The opinion of the court was delivered by: BRODERICK
This case arises out of the theft of a shipment of a series of equipment trust certificate engravings from Kennedy International Airport in New York ("Kennedy") on March 22, 1973, and subsequent use of the engravings as collateral for a loan obtained from plaintiff Bankhaus Hermann Lampe KG ("Bankhaus"), a German banking company. This court has jurisdiction under 28 U.S.C. § 1332(a): the plaintiff is a citizen of Germany and the defendants are citizens of various of the United States. More than $ 10,000 is in controversy.
In this action plaintiff seeks the registration as securities of defendant ACF Industries, Inc. ("ACF") of the engravings it retains. Alternatively, Bankhaus seeks damages from all defendants for the money it loaned in the transaction in which the engravings served as collateral. This action is now before me on defendants' motions for summary judgment. For the reasons hereafter stated, defendants' motions are granted and the action is dismissed.
Defendant ACF is a corporation incorporated under the laws of the State of New Jersey and having its principal place of business in the State of New York. Defendant Mercantile Safe Deposit and Trust Company ("Mercantile") is a corporation incorporated under the laws of and having its principal place of business in the State of Maryland.
On March 15, 1973, pursuant to a decision by ACF to raise funds through the issuance and sale of a series of equipment trust certificates, ACF and Mercantile entered into an equipment trust agreement ("the Trust Agreement"), with Mercantile as trustee.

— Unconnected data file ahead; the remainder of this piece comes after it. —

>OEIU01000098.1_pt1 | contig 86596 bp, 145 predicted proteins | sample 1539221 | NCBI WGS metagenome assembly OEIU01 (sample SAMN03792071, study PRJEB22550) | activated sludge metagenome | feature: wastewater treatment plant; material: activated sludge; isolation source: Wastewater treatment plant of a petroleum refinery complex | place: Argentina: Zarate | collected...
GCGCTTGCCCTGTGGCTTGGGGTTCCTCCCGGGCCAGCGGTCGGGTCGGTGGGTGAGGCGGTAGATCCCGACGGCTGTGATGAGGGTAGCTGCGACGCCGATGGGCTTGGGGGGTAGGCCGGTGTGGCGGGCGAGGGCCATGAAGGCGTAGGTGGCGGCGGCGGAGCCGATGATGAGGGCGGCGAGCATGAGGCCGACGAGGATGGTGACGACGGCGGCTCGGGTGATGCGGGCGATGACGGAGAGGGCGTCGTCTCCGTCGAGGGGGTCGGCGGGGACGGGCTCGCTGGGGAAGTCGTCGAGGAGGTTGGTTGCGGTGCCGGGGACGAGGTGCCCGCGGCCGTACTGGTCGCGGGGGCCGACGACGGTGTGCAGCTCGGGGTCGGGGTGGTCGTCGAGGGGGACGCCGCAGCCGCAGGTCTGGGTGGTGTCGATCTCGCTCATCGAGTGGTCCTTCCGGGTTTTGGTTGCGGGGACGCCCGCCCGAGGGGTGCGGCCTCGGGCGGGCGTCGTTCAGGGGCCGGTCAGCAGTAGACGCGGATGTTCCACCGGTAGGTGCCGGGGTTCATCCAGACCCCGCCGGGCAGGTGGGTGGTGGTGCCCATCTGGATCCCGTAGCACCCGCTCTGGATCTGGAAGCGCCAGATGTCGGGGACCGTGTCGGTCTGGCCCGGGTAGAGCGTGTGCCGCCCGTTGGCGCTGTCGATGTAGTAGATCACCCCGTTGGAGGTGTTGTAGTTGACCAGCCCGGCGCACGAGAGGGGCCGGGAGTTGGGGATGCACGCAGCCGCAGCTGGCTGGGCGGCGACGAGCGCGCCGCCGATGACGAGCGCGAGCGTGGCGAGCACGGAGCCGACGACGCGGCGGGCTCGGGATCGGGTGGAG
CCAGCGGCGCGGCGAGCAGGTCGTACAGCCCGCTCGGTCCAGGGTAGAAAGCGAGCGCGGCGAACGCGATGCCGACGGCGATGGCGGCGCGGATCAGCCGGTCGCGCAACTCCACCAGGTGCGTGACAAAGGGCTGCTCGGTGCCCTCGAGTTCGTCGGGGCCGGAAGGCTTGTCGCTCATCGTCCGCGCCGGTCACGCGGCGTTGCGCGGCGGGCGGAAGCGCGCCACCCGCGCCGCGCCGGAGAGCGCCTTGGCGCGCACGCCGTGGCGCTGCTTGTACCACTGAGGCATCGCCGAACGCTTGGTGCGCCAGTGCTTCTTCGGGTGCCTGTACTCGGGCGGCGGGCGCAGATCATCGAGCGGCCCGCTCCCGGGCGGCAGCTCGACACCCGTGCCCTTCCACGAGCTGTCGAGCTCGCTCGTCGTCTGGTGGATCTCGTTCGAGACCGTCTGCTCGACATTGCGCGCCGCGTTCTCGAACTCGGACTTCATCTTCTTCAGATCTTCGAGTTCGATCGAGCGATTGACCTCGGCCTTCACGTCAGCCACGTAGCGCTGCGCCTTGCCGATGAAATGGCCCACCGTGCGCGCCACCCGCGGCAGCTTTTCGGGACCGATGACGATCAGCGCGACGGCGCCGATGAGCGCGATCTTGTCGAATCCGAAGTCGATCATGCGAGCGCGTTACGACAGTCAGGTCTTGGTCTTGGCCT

The Trust Agreement created ACF Industries Equipment Trust, Series B and provided for the issuance of 7.95% Sinking Fund Trust Certificates ("the Trust Certificates") in the aggregate principal amount of $ 25,000,000. The Trust Certificates were to be issued as fully registered in denominations of $ 1,000 and multiples thereof.
b) ACF and American Bank Note
Defendant American Bank Note Company ("American") is an engraver and printer of corporate securities and other engraved instruments. American is purported to be the largest such engraver in the country.
ACF initially contacted American on March 1, 1973 and accepted a quotation the following day for the printing of the Trust Certificates. A proof dated March 2, 1973 was prepared, and the parties approved this and subsequent proofs.
On March 14, 1973 ACF received from American and executed a form of authorization. Pursuant to this authorization, American printed the agreed upon forms ("the engravings"). Each engraving as printed bore the facsimile signature of R. F. Ziemski, Vice President of Mercantile, and the facsimile seal of Mercantile. The engravings as printed were undated, and a space on each for the attestation signature of the Assistant Corporate Officer of Mercantile was left blank. On each engraving the spaces for the name of the registered owner and the dollar amount were also left blank.
The agreement between ACF and American provided for delivery of the engravings F.O.B. New York and shipment to Mercantile in Baltimore, Maryland by air freight.
On March 21, 1973 American at its Bronx plant consigned a two carton shipment to defendant Emery Air Freight Corporation ("Emery"), a major air freight company with which American had dealt for many years and to which American gave a large part of its business. The consignment, the contents of which were described as "Printed Matter", contained some 12,000 of the ACF engravings.